Eric Packer (Robert Pattinson) wants a haircut. Not any old haircut, but one from a barber across the city, and as Eric is one of the richest men around, what he wants he gets, so he enters his limousine and orders the driver to take him to his destination. He is warned by his bodyguard (Kevin Durand) that he would be better off visiting somewhere closer because the streets are due to be very busy today, but he will not be put off, and so begins a snail's pace journey across town, one which will have a great effect on Eric as he sees his life begin to crumble...
But that may not be such a bad thing, because as his existence in this near-hermetically sealed vehicle metaphorically illustrates, Eric has been apart from the world he has exploited for too long, and though he's still only twenty-eight he needs some kind of jolt of sensation to prevent him drying up like a husk and blowing away in the financial breeze. This was director David Cronenberg's adaptation of Don DeLillo's novel, and a less friendly, less accomodating to the audience effort you would be hard pressed to find: so dedicated to getting the dialogue off the page and into the mouths of the actors was he that he neglected anything that might have made for a conventional entertainment.
And yet, the sense that Cronenberg felt he was indeed being entertaining appeared to speak to an obliviousness about precisely how rarified he was coming across with his work here. With so little for the viewer to latch onto through those acres of talk, the film became genuinely claustrophobic, and actually in its odd fashion a success on its own terms as you began to perceive Eric's suffocation as a tangible sensation. The main problem being whether you actually wanted to spend time with such a cold, even obnoxious character when he may have been loosening up as the story progressed, but you had to admit this didn't make him any more engaging as he allowed his baser instincts to dominate.
The attraction of anarchy, or at least breaking rules, was for the sake of it on these terms as you never saw Eric as being liberated especially, merely swapping one form of nastiness for another. Now he has conquered his world, he simply makes further conquests by having sex with as many women as possible, at times in that limousine, though the girl he would really like to be with, new wife Elise (Sarah Gadon) is remote towards him, another source of frustration for a man not given to big emotional displays. That car doubles as home and office, so in one scene he can be discussing the future of the yen with advisors, the next he's having a prostate examination, and then after that he'll be trying to seduce another woman who has come into his orbit.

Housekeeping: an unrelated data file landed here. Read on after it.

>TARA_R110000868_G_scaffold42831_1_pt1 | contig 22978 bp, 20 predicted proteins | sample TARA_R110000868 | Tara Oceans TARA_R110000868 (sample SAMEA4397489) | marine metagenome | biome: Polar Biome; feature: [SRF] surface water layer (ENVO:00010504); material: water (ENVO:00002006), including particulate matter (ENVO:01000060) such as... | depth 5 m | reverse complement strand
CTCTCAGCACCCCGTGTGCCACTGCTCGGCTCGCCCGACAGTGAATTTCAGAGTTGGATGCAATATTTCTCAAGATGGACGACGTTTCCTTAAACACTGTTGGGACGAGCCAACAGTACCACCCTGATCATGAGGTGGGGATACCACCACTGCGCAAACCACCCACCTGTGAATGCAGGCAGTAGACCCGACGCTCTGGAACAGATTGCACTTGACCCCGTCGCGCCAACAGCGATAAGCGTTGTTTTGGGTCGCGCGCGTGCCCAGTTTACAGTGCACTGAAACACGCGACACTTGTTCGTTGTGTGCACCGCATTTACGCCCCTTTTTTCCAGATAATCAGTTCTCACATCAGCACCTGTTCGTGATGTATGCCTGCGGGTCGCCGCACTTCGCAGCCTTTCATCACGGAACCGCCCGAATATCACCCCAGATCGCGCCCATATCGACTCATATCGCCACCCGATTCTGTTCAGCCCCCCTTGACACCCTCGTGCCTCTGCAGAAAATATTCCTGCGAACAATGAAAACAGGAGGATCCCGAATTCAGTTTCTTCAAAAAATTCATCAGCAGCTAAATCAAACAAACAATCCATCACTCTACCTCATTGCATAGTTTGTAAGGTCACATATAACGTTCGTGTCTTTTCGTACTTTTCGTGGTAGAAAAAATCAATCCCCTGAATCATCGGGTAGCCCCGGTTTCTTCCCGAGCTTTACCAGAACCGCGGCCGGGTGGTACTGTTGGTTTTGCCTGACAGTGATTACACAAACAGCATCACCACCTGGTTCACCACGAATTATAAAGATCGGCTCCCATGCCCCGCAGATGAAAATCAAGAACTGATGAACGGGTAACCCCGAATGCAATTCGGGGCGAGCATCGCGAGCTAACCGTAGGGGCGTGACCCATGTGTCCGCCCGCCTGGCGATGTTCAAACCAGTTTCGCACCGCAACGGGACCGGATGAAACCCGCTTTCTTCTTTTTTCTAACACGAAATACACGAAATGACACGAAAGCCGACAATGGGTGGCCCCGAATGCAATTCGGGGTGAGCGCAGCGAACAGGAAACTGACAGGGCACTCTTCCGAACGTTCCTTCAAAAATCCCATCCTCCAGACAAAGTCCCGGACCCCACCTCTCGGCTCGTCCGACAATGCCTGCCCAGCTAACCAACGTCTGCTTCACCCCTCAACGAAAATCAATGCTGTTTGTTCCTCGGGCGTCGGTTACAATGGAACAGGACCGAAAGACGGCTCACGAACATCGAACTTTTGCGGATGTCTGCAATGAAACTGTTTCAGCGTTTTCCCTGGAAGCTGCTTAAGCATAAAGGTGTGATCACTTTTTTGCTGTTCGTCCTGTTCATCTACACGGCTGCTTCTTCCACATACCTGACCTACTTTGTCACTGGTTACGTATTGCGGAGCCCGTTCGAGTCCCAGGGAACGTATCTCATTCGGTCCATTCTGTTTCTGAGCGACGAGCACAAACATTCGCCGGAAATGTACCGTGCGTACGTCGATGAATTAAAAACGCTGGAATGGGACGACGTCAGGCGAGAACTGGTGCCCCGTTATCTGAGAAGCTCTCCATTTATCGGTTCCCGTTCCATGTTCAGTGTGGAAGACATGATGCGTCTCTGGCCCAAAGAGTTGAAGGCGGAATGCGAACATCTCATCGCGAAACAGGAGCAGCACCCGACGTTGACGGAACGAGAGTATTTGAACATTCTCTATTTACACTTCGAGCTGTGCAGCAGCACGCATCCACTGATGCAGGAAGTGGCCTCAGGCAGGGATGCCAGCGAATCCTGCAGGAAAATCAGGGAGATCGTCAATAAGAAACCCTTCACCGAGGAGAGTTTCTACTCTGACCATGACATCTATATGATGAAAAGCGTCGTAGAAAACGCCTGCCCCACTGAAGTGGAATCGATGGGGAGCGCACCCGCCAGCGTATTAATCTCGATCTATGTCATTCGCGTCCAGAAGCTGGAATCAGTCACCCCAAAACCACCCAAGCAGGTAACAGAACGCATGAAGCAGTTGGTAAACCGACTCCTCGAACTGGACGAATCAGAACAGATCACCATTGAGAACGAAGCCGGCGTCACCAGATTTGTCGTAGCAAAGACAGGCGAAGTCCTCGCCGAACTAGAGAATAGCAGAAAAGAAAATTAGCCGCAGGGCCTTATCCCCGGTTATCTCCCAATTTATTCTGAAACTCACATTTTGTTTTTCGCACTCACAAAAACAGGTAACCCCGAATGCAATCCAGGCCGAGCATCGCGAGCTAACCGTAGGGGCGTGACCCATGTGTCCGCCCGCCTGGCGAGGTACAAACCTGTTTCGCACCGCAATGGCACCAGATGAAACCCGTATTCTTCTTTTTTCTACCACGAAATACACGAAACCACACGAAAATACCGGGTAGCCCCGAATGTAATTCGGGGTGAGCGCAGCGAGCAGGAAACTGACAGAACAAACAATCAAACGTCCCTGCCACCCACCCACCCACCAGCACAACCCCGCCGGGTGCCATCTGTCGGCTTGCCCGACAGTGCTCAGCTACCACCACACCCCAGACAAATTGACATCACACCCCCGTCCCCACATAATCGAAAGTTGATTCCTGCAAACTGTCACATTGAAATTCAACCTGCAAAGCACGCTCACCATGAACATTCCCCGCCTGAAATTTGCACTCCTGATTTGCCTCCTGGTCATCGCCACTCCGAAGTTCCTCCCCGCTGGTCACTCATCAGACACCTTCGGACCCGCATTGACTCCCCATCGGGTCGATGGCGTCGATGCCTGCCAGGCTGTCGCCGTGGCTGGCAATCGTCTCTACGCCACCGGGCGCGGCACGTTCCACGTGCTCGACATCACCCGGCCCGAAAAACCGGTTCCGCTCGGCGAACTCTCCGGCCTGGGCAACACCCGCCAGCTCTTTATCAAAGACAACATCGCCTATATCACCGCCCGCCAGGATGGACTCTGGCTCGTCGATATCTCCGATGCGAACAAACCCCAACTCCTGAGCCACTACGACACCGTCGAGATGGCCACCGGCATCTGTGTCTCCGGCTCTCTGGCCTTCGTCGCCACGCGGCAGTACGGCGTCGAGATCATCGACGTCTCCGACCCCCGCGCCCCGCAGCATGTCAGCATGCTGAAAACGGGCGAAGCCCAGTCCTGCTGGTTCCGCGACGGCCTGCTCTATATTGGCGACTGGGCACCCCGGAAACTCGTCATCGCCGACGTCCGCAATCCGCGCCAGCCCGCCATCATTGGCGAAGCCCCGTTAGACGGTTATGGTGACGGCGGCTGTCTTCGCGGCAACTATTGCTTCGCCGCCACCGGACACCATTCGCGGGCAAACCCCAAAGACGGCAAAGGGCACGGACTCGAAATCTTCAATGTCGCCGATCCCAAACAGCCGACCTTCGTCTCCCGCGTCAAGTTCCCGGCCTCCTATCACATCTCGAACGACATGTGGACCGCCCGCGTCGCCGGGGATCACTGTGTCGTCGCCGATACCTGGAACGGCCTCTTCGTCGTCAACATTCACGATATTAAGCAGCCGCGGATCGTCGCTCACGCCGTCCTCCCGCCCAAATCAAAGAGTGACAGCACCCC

Pattinson was evidently trying to shake off his Twilight heartthrob image by taking a challenging role, and you couldn't imagine anything more challenging than this, though maybe more to his fans than to the star. Various other famous faces, and some not so famous, drift though the movie, though they still had to chew over that dense dialogue, transcribed from the novel, so by the time you'd recognised who they were or where you'd seen them before they would be a good few sentences into some intellectual speech, leaving a film that begged for more than one viewing to latch onto its depth of meaning. That's if you were not turned off completely by the end of the story, or ten minutes in for that matter, as the themes of the global banking crisis were approached in such abstract terms - the city is never identified, the protestors want rats to replace currency, basically everything is circling Eric's sphere of consciousness until he deigns to connect - that it wouldn't be wrong to describe Cosmopolis as science fiction. Music by Howard Shore.
Highly regarded Canadian writer/director who frequently combines intellectual concerns with genre subjects. Began directing in the late-70s with a series of gruesome but socially aware horror thrillers, such as Shivers, Rabid and The Brood. 1981's Scanners was Cronenberg's commercial breakthrough, and if the hallucinatory Videodrome was box office flop, it remains one of the finest films of his career. The sombre Stephen King adaptation The Dead Zone and the hugely successful remake of The Fly followed.
The disturbing Dead Ringers (1988) was a watershed film, based for the first time entirely in reality and featuring a career-best performance from Jeremy Irons. The 1990s saw Cronenberg in uncompromising form, adapting a pair of "unfilmable" modern classics - Burrough's Naked Lunch and Ballard's Crash - in typically idiosyncratic style. M. Butterfly was something of a misfire, but eXistenZ surprised many by being fast-moving and funny, while 2002's powerful Spider saw Cronenberg at his most art-house.